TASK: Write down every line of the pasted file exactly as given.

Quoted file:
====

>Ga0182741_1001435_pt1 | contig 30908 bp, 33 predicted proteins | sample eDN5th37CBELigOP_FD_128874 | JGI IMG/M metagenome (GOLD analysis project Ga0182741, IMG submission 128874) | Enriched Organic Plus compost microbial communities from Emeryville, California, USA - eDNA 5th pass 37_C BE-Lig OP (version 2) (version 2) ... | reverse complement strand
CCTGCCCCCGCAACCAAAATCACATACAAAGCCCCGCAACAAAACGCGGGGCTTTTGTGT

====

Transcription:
>Ga0182741_1001435_pt1 | contig 30908 bp, 33 predicted proteins | sample eDN5th37CBELigOP_FD_128874 | JGI IMG/M metagenome (GOLD analysis project Ga0182741, IMG submission 128874) | Enriched Organic Plus compost microbial communities from Emeryville, California, USA - eDNA 5th pass 37_C BE-Lig OP (version 2) (version 2) ... | reverse complement strand
CCTGCCCCCGCAACCAAAATCACATACAAAGCCCCGCAACAAAACGCGGGGCTTTTGTGT